We first meet Janie Morris while she is in the bathroom stall at work contemplating: Worst. Day. Ever. First she finds out that her long time boyfriend is cheating on her so she dumps him. While dumping him is the smart thing to do, it also leaves her homeless since they were living in one of his parents apartments. Then she is called into her boss's office and notified that she was being downsized. Of course, her ex-boyfriend's father pulled some strings to make that happen, since he is a big deal client for Janie's firm. Now to add insult to injury, she is left sitting in bathroom stall with no toilet paper.
When Janie finally gets out of the bathroom to finish packing up her desk, she finds that they have sent the super hot security guard that she has been daydreaming about for the past five weeks. As he is escorting her to the basement to complete the necessary forms and turn in her keys, Janie begins rambling on with trivial information. She knows she needs to stop, but she is nervous and can't help herself. But Sir McHotpants, as Janie has dubbed him, just gives her a grin and seems amused with the flood of trivial information.
About a week later, Elizabeth, Janie's best friend, knitting group companion and new roommate takes her out to a club to help her loosen up and relax. Thus leading them to club Outrageous. During her time in the club, Janie once again runs into Sir McHotpants, aka Quinn. When Elizabeth gets called in to work, Janie heads back into the club and ends up getting into trouble. Luckily Quinn was on hand to save her.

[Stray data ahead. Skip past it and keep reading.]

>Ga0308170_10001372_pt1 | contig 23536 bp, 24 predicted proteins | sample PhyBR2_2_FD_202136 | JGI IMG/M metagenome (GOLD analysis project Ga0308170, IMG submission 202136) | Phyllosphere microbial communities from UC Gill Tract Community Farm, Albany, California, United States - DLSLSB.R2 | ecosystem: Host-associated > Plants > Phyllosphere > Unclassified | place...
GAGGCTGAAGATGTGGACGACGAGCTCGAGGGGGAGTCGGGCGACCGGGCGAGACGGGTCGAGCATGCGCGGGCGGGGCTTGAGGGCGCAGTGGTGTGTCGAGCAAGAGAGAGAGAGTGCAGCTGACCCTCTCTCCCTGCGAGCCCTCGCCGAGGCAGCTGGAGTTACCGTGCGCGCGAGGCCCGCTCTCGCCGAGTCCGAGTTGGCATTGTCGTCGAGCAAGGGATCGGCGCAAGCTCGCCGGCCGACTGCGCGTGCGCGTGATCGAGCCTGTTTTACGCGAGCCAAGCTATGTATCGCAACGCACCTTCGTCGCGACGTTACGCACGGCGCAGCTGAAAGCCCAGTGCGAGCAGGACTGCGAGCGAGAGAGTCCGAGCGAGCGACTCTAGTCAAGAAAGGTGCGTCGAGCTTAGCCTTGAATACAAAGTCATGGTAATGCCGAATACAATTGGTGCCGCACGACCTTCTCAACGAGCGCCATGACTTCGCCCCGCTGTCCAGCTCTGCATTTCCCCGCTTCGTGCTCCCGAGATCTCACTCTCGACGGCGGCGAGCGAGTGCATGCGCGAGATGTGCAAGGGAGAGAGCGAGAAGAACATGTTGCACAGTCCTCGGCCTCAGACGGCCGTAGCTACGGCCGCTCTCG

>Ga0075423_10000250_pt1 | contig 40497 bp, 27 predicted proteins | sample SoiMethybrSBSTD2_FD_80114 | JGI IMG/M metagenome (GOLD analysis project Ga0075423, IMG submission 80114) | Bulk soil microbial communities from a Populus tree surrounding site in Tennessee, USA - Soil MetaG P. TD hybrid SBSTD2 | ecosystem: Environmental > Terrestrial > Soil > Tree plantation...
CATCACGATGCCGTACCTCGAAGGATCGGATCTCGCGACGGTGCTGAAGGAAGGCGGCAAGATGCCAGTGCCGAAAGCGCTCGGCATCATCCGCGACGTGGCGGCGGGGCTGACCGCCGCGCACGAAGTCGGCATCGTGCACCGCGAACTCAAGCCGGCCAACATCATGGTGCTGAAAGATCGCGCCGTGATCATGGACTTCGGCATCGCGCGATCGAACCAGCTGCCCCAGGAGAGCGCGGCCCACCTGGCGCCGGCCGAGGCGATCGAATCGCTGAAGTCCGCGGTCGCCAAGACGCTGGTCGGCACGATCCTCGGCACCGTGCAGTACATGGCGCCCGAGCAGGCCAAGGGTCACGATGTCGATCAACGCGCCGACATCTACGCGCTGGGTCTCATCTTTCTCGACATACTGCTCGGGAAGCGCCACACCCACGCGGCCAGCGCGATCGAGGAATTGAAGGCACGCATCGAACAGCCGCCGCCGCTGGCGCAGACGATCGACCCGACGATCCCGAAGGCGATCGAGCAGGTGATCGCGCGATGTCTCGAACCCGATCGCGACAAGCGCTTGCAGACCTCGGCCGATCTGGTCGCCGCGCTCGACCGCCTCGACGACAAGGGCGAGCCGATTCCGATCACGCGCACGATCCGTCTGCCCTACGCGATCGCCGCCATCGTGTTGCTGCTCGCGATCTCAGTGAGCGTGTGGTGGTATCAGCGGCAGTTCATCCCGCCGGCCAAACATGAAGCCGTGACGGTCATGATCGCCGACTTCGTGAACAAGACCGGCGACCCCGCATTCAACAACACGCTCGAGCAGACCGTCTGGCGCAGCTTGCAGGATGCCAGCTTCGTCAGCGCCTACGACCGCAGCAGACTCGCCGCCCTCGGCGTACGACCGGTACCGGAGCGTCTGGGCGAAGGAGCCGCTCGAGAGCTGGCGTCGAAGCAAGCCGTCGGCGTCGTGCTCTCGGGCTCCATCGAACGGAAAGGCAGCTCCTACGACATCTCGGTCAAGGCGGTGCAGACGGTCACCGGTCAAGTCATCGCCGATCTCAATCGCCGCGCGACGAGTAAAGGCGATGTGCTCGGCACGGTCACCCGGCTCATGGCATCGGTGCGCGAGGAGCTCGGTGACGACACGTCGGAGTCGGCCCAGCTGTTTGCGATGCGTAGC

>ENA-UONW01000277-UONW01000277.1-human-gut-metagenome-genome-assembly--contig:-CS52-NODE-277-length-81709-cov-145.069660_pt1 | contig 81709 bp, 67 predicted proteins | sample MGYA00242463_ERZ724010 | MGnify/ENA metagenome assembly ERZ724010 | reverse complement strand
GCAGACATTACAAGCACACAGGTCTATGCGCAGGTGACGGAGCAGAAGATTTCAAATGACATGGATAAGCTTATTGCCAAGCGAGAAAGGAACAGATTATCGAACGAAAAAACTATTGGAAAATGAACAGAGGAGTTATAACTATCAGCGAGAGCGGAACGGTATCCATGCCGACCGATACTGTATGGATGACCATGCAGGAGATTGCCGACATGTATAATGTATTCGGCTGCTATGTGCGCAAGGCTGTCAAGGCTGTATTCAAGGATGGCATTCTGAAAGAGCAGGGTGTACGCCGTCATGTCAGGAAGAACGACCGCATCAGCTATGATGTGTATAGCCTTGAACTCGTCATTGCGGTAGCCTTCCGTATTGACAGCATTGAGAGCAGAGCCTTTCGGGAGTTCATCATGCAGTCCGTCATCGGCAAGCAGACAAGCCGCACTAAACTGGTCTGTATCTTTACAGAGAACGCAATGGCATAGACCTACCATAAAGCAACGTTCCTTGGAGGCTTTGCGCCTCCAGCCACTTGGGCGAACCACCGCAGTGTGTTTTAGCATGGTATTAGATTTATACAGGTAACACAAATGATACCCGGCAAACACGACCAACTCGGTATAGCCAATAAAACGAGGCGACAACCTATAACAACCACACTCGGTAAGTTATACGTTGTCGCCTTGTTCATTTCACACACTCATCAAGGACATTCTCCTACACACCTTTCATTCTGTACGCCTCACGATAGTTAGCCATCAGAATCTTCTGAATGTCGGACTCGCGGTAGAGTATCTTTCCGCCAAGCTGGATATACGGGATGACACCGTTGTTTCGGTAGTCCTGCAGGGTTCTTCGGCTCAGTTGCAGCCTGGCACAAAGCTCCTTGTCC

I unashamedly admit that I am not a huge fan of books that are termed Chick Lit. Most of the times, these books are about women who live in a big city and sit around discussing parties, fashion and the multitude of men they have notched on their lipstick cases. Basically the Sex and the City genre books, and they do nothing for me. They leave me totally cold and unconnected from the character. This was NOT one of those books, even though I have seen it categorized as Chick Lit.
This was a book about a woman who was socially awkward and a bit nerdy, but managed to find love not in spite of her self-perceived flaws, but because of them. I read another review that lambasted the book for having corny dialogue. I personally like corny dialogue. When the women holding their knitting group got together, you could tell they were close friends; comfortable with letting their true personalities out with one another. It felt familiar and comfortable and real. I liked this book so much I gave it 4 stars on Goodreads. I can only hope book two is as good.
This is a full-length, 110k word novel and is the first book in the Knitting in the City series.
There are three things you need to know about Janie Morris: 1) She is incapable of engaging in a conversation without volunteering TMTI (Too Much Trivial Information), especially when she is unnerved, 2) No one unnerves her more than Quinn Sullivan, and 3) She doesn't know how to knit.
After losing her boyfriend, apartment, and job in the same day, Janie Morris can't help wondering what new torment fate has in store. To her utter mortification, Quinn Sullivan- aka Sir McHotpants- witnesses it all then keeps turning up like a pair of shoes you lust after but can't afford. The last thing she expects is for Quinn- the focus of her slightly, albeit harmless, stalkerish tendencies- to make her an offer she can't refuse.